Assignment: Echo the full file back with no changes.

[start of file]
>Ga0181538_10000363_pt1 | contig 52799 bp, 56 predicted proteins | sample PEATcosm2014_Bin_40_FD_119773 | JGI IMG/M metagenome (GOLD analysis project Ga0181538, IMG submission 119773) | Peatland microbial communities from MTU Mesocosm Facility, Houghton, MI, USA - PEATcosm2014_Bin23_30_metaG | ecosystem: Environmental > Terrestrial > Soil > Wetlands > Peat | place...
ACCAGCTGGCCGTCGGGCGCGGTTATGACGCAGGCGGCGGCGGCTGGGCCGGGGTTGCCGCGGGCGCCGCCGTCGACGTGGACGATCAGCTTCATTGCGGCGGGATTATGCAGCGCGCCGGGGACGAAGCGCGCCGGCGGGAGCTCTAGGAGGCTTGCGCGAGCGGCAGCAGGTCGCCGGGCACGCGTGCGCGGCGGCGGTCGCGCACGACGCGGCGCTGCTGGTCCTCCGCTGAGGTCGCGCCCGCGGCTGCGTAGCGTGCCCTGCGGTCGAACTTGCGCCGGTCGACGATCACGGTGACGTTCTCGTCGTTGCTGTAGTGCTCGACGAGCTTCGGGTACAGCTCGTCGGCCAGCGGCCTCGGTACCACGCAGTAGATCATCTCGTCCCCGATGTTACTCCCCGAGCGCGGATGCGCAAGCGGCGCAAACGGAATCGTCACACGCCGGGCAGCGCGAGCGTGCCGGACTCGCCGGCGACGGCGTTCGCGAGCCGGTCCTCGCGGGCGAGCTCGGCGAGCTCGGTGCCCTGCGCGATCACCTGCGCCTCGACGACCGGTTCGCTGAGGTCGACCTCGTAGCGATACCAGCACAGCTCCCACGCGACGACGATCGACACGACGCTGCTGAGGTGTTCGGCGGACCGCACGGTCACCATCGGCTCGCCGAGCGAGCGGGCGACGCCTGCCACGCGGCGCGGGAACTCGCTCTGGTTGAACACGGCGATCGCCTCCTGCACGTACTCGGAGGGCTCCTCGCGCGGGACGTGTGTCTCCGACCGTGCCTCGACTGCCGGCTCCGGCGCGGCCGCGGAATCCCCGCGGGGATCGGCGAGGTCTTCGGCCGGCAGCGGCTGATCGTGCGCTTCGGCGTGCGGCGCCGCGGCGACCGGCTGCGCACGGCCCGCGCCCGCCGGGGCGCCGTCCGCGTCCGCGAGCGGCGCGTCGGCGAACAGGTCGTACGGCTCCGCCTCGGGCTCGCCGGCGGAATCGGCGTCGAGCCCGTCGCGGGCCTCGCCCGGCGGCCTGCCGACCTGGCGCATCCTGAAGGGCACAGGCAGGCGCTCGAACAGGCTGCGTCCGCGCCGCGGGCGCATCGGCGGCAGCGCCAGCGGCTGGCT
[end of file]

>Ga0181538_10000363_pt1 | contig 52799 bp, 56 predicted proteins | sample PEATcosm2014_Bin_40_FD_119773 | JGI IMG/M metagenome (GOLD analysis project Ga0181538, IMG submission 119773) | Peatland microbial communities from MTU Mesocosm Facility, Houghton, MI, USA - PEATcosm2014_Bin23_30_metaG | ecosystem: Environmental > Terrestrial > Soil > Wetlands > Peat | place...
ACCAGCTGGCCGTCGGGCGCGGTTATGACGCAGGCGGCGGCGGCTGGGCCGGGGTTGCCGCGGGCGCCGCCGTCGACGTGGACGATCAGCTTCATTGCGGCGGGATTATGCAGCGCGCCGGGGACGAAGCGCGCCGGCGGGAGCTCTAGGAGGCTTGCGCGAGCGGCAGCAGGTCGCCGGGCACGCGTGCGCGGCGGCGGTCGCGCACGACGCGGCGCTGCTGGTCCTCCGCTGAGGTCGCGCCCGCGGCTGCGTAGCGTGCCCTGCGGTCGAACTTGCGCCGGTCGACGATCACGGTGACGTTCTCGTCGTTGCTGTAGTGCTCGACGAGCTTCGGGTACAGCTCGTCGGCCAGCGGCCTCGGTACCACGCAGTAGATCATCTCGTCCCCGATGTTACTCCCCGAGCGCGGATGCGCAAGCGGCGCAAACGGAATCGTCACACGCCGGGCAGCGCGAGCGTGCCGGACTCGCCGGCGACGGCGTTCGCGAGCCGGTCCTCGCGGGCGAGCTCGGCGAGCTCGGTGCCCTGCGCGATCACCTGCGCCTCGACGACCGGTTCGCTGAGGTCGACCTCGTAGCGATACCAGCACAGCTCCCACGCGACGACGATCGACACGACGCTGCTGAGGTGTTCGGCGGACCGCACGGTCACCATCGGCTCGCCGAGCGAGCGGGCGACGCCTGCCACGCGGCGCGGGAACTCGCTCTGGTTGAACACGGCGATCGCCTCCTGCACGTACTCGGAGGGCTCCTCGCGCGGGACGTGTGTCTCCGACCGTGCCTCGACTGCCGGCTCCGGCGCGGCCGCGGAATCCCCGCGGGGATCGGCGAGGTCTTCGGCCGGCAGCGGCTGATCGTGCGCTTCGGCGTGCGGCGCCGCGGCGACCGGCTGCGCACGGCCCGCGCCCGCCGGGGCGCCGTCCGCGTCCGCGAGCGGCGCGTCGGCGAACAGGTCGTACGGCTCCGCCTCGGGCTCGCCGGCGGAATCGGCGTCGAGCCCGTCGCGGGCCTCGCCCGGCGGCCTGCCGACCTGGCGCATCCTGAAGGGCACAGGCAGGCGCTCGAACAGGCTGCGTCCGCGCCGCGGGCGCATCGGCGGCAGCGCCAGCGGCTGGCT